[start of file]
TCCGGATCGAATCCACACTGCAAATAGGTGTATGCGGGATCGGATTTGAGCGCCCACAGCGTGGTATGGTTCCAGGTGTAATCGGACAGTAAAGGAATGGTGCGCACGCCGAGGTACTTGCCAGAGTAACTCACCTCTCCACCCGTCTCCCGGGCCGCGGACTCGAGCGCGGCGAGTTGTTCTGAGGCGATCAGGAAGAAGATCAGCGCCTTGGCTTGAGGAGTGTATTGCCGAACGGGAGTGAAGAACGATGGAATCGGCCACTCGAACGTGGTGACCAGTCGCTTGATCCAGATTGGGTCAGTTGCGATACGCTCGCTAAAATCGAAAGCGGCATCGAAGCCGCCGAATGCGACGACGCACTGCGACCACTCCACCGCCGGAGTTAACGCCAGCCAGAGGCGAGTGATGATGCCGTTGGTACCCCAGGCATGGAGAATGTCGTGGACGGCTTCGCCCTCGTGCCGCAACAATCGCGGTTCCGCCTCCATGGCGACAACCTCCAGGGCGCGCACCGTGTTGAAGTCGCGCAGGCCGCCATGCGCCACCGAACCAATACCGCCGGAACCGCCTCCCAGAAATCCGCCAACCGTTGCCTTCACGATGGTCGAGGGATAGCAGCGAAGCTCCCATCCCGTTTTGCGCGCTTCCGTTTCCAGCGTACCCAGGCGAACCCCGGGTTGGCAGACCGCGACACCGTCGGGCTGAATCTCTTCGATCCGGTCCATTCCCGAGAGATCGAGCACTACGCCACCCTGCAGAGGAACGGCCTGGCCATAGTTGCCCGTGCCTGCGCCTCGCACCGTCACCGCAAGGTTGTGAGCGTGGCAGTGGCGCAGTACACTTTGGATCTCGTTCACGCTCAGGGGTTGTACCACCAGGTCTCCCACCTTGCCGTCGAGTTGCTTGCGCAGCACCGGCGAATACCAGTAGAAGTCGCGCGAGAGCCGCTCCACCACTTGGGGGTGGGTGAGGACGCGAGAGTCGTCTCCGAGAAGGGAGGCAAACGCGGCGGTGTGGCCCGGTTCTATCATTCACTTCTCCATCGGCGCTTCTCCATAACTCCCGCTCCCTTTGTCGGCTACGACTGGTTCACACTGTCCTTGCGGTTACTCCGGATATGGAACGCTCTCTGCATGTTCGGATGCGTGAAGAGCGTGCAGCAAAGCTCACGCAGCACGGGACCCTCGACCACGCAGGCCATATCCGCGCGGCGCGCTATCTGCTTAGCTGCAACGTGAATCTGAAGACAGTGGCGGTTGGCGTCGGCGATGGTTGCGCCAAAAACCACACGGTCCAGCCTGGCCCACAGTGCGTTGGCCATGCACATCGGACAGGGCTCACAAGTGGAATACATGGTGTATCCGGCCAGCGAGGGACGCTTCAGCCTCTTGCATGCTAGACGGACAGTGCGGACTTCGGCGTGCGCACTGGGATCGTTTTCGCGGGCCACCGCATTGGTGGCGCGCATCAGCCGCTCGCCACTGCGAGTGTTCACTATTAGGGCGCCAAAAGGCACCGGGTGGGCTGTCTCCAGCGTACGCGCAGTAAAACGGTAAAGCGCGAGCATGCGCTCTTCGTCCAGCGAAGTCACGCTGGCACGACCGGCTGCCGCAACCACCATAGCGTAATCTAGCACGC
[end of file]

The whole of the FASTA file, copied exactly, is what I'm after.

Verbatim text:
TCCGGATCGAATCCACACTGCAAATAGGTGTATGCGGGATCGGATTTGAGCGCCCACAGCGTGGTATGGTTCCAGGTGTAATCGGACAGTAAAGGAATGGTGCGCACGCCGAGGTACTTGCCAGAGTAACTCACCTCTCCACCCGTCTCCCGGGCCGCGGACTCGAGCGCGGCGAGTTGTTCTGAGGCGATCAGGAAGAAGATCAGCGCCTTGGCTTGAGGAGTGTATTGCCGAACGGGAGTGAAGAACGATGGAATCGGCCACTCGAACGTGGTGACCAGTCGCTTGATCCAGATTGGGTCAGTTGCGATACGCTCGCTAAAATCGAAAGCGGCATCGAAGCCGCCGAATGCGACGACGCACTGCGACCACTCCACCGCCGGAGTTAACGCCAGCCAGAGGCGAGTGATGATGCCGTTGGTACCCCAGGCATGGAGAATGTCGTGGACGGCTTCGCCCTCGTGCCGCAACAATCGCGGTTCCGCCTCCATGGCGACAACCTCCAGGGCGCGCACCGTGTTGAAGTCGCGCAGGCCGCCATGCGCCACCGAACCAATACCGCCGGAACCGCCTCCCAGAAATCCGCCAACCGTTGCCTTCACGATGGTCGAGGGATAGCAGCGAAGCTCCCATCCCGTTTTGCGCGCTTCCGTTTCCAGCGTACCCAGGCGAACCCCGGGTTGGCAGACCGCGACACCGTCGGGCTGAATCTCTTCGATCCGGTCCATTCCCGAGAGATCGAGCACTACGCCACCCTGCAGAGGAACGGCCTGGCCATAGTTGCCCGTGCCTGCGCCTCGCACCGTCACCGCAAGGTTGTGAGCGTGGCAGTGGCGCAGTACACTTTGGATCTCGTTCACGCTCAGGGGTTGTACCACCAGGTCTCCCACCTTGCCGTCGAGTTGCTTGCGCAGCACCGGCGAATACCAGTAGAAGTCGCGCGAGAGCCGCTCCACCACTTGGGGGTGGGTGAGGACGCGAGAGTCGTCTCCGAGAAGGGAGGCAAACGCGGCGGTGTGGCCCGGTTCTATCATTCACTTCTCCATCGGCGCTTCTCCATAACTCCCGCTCCCTTTGTCGGCTACGACTGGTTCACACTGTCCTTGCGGTTACTCCGGATATGGAACGCTCTCTGCATGTTCGGATGCGTGAAGAGCGTGCAGCAAAGCTCACGCAGCACGGGACCCTCGACCACGCAGGCCATATCCGCGCGGCGCGCTATCTGCTTAGCTGCAACGTGAATCTGAAGACAGTGGCGGTTGGCGTCGGCGATGGTTGCGCCAAAAACCACACGGTCCAGCCTGGCCCACAGTGCGTTGGCCATGCACATCGGACAGGGCTCACAAGTGGAATACATGGTGTATCCGGCCAGCGAGGGACGCTTCAGCCTCTTGCATGCTAGACGGACAGTGCGGACTTCGGCGTGCGCACTGGGATCGTTTTCGCGGGCCACCGCATTGGTGGCGCGCATCAGCCGCTCGCCACTGCGAGTGTTCACTATTAGGGCGCCAAAAGGCACCGGGTGGGCTGTCTCCAGCGTACGCGCAGTAAAACGGTAAAGCGCGAGCATGCGCTCTTCGTCCAGCGAAGTCACGCTGGCACGACCGGCTGCCGCAACCACCATAGCGTAATCTAGCACGC